Fernando Torres may yet get his wish to start the World Cup final for Spain tomorrow because of lingering fears over the fitness of striker David Villa, who is understood to be worried about a dead leg.
The team's top scorer at the tournament with five goals, Villa was walking around without obvious discomfort yesterday at their base in Potchefstroom.
However, he refused to speak to Spanish media, sparking reports the problem with his leg may be worse than first thought.
Torres, dropped for the semifinal against Germany, has told manager Vicente del Bosque he is desperate to play.
If Villa is passed fit, Del Bosque is expected to name an unchanged team from the one that eliminated Germany, with the Barcelona winger Pedro Rodriguez giving the side the width that was so effective.
Goalkeeper and captain Iker Casillas said yesterday their team spirit had been so good, they had not had a single argument since they convened last month.
"Above all club rivalry - regardless of whether you play for Barcelona, Valencia or Real Madrid - is la seleccin. In the past, all the pieces did not fit together but now, from the first to the last member of the squad, everyone is important.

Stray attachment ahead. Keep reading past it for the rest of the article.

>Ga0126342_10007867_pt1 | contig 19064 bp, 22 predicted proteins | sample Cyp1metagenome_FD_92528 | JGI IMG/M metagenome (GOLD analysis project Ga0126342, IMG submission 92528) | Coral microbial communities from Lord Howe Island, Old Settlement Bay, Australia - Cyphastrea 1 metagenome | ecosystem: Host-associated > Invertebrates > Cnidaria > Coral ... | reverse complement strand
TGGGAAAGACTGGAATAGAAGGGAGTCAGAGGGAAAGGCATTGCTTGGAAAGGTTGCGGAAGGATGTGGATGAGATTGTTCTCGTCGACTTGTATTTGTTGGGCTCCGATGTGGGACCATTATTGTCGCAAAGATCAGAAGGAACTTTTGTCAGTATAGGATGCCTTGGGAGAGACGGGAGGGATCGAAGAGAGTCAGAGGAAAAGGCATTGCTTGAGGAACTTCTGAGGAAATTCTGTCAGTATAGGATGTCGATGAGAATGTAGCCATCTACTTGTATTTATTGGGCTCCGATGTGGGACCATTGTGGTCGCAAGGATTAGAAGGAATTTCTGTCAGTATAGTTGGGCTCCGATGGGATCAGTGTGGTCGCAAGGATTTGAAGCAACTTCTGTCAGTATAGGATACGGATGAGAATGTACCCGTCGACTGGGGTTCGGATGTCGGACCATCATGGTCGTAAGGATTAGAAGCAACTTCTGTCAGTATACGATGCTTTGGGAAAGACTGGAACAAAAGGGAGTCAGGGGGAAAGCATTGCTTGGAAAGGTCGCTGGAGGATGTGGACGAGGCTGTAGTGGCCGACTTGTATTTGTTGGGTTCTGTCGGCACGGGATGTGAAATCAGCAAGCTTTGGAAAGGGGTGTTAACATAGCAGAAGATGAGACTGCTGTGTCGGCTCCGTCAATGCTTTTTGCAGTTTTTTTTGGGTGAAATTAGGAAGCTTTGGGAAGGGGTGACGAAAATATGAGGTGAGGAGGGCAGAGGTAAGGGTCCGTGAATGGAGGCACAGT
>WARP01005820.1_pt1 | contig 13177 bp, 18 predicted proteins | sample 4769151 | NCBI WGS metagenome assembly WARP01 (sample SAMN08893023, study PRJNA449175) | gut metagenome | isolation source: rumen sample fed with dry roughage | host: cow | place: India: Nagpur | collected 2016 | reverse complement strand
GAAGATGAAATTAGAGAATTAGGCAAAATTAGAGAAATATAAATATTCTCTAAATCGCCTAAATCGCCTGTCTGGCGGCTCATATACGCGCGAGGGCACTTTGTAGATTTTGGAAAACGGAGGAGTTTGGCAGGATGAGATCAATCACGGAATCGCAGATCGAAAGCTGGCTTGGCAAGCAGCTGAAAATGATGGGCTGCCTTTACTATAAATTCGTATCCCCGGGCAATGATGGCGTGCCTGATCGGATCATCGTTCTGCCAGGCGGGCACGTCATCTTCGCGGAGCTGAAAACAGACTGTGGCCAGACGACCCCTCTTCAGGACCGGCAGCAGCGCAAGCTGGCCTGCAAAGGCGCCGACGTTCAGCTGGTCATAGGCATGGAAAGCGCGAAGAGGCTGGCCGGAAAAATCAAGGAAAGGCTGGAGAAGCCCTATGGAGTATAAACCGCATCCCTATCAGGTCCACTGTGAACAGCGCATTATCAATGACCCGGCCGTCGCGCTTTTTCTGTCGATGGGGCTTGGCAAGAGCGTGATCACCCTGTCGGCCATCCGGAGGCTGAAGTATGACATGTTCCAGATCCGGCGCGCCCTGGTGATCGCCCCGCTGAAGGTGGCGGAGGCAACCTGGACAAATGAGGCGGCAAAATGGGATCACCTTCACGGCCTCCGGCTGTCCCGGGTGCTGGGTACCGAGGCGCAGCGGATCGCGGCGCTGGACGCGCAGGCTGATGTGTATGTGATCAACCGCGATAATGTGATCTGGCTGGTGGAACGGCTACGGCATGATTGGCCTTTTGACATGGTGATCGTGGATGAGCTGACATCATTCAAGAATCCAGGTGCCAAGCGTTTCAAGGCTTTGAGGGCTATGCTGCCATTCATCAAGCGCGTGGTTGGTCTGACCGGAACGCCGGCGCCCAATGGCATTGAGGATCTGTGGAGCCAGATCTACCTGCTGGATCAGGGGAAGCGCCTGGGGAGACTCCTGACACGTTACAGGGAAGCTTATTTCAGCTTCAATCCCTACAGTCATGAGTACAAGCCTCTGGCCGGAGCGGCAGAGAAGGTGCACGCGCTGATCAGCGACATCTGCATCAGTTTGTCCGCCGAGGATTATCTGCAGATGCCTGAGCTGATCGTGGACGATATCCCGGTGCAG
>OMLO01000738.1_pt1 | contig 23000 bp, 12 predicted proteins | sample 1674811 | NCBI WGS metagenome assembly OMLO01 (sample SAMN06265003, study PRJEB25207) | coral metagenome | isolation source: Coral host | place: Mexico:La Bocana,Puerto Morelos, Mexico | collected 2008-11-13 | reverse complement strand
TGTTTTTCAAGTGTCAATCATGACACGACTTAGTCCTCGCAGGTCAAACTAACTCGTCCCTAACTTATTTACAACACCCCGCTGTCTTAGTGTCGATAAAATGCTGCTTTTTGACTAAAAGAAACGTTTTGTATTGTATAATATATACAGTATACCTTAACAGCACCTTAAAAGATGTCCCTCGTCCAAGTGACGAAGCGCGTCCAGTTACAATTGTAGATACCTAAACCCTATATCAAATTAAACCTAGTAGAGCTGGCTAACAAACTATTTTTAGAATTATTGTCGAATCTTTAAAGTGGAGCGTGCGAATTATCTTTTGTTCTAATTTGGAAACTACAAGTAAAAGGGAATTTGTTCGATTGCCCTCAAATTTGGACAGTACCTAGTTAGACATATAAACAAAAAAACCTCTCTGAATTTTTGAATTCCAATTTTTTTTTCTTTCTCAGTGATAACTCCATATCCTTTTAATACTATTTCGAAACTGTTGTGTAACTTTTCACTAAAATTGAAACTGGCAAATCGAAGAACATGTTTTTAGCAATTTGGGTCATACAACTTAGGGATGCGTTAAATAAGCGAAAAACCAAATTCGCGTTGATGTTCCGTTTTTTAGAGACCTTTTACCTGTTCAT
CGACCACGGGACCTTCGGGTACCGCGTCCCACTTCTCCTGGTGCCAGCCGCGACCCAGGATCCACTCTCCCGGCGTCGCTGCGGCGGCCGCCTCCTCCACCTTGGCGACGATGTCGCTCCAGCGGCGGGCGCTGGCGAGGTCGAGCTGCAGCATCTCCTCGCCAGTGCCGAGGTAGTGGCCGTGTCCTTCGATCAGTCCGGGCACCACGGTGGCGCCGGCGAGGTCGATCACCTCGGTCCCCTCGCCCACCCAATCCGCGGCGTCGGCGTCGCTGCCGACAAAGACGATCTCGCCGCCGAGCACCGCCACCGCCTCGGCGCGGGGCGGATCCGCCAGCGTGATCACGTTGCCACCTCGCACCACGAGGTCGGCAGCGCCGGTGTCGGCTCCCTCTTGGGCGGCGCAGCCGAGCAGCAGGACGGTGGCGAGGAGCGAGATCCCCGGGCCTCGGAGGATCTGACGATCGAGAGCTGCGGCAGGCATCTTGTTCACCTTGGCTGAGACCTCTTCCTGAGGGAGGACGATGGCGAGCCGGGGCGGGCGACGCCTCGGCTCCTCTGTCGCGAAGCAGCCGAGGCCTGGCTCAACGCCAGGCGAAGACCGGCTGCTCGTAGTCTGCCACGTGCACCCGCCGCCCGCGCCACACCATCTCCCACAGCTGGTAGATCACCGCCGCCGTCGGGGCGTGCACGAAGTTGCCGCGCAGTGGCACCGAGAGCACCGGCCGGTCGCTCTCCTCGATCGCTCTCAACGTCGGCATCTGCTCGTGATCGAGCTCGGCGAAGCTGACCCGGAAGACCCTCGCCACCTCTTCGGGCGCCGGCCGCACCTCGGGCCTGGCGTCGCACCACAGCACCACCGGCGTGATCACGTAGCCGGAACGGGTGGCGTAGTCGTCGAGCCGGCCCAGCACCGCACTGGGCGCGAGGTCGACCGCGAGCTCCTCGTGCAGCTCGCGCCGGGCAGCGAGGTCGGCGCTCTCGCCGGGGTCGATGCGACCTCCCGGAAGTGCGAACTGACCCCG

"There has not been any friction in 40 days together and as Pedro showed in the semifinal, anyone can step forward and play from the start.
"Del Bosque is doing a fabulous job. I have worked with him before and he is the same as always. He does not want to appear in the photos, he does not want the praise, he does not want to be the star. He is charismatic, intelligent and noble. This success is down to him because he has known exactly how to guide us through the tournament."
There are fears in the Spain camp, however, that the Dutch may abandon their more attacking, creative style in order to contain their opponents.
Even Arjen Robben said yesterday that Holland would be prepared to win "ugly" if that was the difference between winning or losing the country's third World Cup final.
"I'd rather play an extremely ugly game and win, instead of a beautiful one and lose," Robben said.
"In the past, we heard often how beautiful it was, but there was no payback. So far, it [the more defensive football this team are playing] has produced. We have yet to show our most beautiful football. But we have always been able to fall back on good organisation."
The Spanish are concerned that because referee Howard Webb is English, he will be more lenient on fouls than an official from another European country, or South America. However, Casillas said that he believed the Dutch would be true to their roots as an attacking team.
He said: "I don't think they will close-up. They have quick players and individuals who are in spectacular form. They will be like us - true to their style.
"I know how quick, and how strong Robben is. Yes, it worries me that he could pose a threat shooting from distance but we have to make sure that we block him.
"Holland are a lot more than Robben. They are strong at the back, and in midfield they have Wesley Sneijder and Dirk Kuyt, who are both very dangerous."